Threatened: Long Beach, CA – Atlantic Theater

Long Beach RDA Board votes to demolish iconic Atlantic Theater

Tower, terrazzo floors tiles spared for future use.

By Karen Robes Meeks, Staff Writer

Posted: 05/03/2010 10:53:00 AM PDT

Long Beach’s iconic Atlantic Theater will be razed in the wake of a 4-0 vote by the Redevelopment Agency Board Monday, May 3, 2010. The iconic tower and other elements will be preserved for future use. (File Photo / Press-Telegram)

LONG BEACH — The Long Beach Redevelopment Agency Board voted Monday morning to raze most of the historic Atlantic Theater building in North Long Beach.

The board, citing safety concerns, voted 4-0 to demolish most of the property but to save the iconic RKO-style tower, the terrazzo floors, the tile surrounding a water fountain and tiles from the building’s facade.

The four voting for the razing were John Cross, Diane Arnold, Bill Baker and Teer Strickland.

Two members did not vote – Vivian Tobias was absent and John Thomas, the Long Beach Heritage president who freely advocated saving the building, recused himself.

The 1940 s building, located at 5870-5874 Atlantic Ave., may be replaced by the long-awaited North Village Center, a 6.3-acre project along Atlantic Avenue between 56 th and 59 th streets that will feature housing, retail, a community center and library.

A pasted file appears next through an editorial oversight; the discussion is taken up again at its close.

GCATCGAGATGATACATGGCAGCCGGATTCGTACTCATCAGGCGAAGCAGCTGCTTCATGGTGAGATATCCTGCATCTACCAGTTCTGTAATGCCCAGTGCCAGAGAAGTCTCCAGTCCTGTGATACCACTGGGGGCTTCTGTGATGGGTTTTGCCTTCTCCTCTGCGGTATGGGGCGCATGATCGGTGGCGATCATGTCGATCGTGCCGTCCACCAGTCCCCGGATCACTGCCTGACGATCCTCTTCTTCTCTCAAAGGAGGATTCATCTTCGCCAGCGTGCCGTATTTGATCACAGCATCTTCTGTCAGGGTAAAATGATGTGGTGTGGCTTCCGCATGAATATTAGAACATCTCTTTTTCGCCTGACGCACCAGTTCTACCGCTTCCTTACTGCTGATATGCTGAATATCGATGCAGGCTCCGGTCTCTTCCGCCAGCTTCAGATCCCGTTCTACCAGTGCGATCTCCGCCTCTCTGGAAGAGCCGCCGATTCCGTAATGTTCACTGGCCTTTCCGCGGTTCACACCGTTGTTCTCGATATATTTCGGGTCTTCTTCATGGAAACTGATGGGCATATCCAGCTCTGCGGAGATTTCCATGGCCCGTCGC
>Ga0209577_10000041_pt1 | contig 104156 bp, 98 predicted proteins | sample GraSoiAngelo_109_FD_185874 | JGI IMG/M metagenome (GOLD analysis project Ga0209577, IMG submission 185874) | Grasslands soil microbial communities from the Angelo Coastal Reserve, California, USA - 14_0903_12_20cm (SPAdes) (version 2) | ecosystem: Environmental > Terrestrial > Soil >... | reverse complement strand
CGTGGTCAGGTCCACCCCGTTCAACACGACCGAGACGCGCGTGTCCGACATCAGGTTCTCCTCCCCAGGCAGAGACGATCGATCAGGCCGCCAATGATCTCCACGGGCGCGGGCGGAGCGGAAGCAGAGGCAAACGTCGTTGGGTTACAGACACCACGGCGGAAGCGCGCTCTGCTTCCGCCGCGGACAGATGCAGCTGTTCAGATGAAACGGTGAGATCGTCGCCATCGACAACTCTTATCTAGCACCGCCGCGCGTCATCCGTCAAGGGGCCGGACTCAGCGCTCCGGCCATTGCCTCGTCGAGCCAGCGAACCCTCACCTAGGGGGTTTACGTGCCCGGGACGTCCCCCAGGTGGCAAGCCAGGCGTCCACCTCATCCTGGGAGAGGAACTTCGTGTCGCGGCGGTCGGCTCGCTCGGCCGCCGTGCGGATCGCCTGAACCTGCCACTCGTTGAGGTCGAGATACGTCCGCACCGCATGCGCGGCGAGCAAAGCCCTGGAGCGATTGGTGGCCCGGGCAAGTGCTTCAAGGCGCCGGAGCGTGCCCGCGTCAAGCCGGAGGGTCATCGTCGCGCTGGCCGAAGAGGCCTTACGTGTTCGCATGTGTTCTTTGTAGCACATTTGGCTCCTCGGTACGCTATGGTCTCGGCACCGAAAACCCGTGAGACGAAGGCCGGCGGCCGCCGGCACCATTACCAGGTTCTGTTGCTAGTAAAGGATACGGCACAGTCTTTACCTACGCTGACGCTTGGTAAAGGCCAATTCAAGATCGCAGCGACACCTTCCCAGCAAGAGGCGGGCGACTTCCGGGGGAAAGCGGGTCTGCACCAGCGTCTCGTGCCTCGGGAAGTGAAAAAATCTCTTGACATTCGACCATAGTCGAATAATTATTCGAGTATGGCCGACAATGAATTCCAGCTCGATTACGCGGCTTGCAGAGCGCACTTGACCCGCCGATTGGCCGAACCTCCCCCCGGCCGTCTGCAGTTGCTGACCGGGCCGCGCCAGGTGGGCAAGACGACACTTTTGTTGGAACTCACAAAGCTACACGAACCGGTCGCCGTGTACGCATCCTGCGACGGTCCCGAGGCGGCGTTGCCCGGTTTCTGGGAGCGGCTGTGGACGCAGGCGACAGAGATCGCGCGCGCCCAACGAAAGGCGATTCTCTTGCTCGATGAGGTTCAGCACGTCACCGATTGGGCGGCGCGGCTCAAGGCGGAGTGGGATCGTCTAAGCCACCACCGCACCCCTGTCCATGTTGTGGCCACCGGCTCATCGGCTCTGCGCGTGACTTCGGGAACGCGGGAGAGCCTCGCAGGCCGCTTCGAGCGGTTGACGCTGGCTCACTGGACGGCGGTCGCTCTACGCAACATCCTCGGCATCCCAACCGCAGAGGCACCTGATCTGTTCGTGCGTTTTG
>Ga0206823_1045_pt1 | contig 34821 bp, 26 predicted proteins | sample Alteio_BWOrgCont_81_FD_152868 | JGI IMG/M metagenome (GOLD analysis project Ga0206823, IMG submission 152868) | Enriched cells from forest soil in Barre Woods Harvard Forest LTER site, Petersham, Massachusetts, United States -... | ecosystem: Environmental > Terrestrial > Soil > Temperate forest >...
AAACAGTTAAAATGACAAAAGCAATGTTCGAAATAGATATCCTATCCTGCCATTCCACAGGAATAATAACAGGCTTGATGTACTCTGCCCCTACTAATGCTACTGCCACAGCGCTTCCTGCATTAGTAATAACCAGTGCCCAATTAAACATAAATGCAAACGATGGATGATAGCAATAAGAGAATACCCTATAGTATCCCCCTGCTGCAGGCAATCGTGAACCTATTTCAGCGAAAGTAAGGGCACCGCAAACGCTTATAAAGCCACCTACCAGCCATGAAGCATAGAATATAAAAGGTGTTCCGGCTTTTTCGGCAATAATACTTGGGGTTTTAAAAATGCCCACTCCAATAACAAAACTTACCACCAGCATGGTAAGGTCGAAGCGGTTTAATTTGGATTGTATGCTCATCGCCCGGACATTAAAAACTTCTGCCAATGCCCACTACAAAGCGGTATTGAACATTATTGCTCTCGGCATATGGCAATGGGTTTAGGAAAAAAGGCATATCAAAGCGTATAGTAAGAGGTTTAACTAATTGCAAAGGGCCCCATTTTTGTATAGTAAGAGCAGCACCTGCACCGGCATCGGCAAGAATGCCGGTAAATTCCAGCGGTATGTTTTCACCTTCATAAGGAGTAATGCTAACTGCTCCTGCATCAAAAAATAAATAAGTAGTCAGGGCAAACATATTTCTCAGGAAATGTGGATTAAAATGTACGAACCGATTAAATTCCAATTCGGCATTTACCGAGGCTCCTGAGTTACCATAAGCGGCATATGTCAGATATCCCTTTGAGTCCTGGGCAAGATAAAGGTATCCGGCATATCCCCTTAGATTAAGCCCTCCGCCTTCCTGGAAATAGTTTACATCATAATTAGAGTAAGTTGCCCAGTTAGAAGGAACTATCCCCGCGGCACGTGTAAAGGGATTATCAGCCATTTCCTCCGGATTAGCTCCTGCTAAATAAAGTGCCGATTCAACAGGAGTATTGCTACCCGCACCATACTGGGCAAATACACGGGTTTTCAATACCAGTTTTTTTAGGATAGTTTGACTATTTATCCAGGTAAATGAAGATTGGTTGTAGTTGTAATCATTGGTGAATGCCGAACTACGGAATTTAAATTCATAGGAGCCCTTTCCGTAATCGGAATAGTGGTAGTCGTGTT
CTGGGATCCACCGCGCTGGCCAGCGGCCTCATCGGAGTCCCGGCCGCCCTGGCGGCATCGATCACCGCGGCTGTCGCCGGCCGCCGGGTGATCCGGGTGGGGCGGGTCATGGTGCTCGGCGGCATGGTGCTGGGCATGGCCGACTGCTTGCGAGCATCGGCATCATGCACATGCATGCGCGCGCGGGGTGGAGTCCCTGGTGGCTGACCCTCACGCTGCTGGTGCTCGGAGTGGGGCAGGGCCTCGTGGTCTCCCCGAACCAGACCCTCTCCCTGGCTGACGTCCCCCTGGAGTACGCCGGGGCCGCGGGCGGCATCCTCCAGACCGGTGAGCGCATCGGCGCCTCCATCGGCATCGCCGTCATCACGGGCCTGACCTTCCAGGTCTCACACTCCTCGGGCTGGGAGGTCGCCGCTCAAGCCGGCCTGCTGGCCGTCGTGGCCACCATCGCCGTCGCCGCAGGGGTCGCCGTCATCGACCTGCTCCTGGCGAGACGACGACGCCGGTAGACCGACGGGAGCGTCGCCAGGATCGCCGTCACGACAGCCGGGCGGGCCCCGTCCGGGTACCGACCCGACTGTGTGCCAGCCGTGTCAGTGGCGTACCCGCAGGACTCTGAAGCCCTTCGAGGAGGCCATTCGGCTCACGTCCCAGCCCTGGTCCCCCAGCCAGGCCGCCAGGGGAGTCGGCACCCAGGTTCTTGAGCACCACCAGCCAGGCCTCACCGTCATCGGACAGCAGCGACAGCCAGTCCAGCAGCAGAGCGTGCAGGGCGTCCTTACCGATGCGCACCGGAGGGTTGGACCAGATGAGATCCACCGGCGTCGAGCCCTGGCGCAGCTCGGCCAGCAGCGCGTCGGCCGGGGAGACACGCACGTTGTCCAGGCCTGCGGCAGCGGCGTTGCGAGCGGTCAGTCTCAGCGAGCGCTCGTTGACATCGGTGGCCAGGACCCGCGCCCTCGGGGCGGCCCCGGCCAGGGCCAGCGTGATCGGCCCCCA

via Long Beach RDA Board votes to demolish iconic Atlantic Theater – Press-Telegram.

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  1. Gary Lee Parks

    With the loss of all but the front portion of this theatre (which is certainly better than nothing), Long Beach will have only one historic movie theatre left, the Art (restored, operating). This is a very sad state of affairs for a city that was once packed with theatres. At least three others–Belmont, Ebell, Cabart…and another whose name escapes me…still stand, but they have been completely redone on the interior and can never serve as theatres again. A dozen or more others have been demolished over the years.

  2. Gary Lee Parks

    With the loss of all but the front portion of this theatre (which is certainly better than nothing), Long Beach will have only one historic movie theatre left, the Art (restored, operating). This is a very sad state of affairs for a city that was once packed with theatres. At least three others–Belmont, Ebell, Cabart…and another whose name escapes me…still stand, but they have been completely redone on the interior and can never serve as theatres again. A dozen or more others have been demolished over the years.

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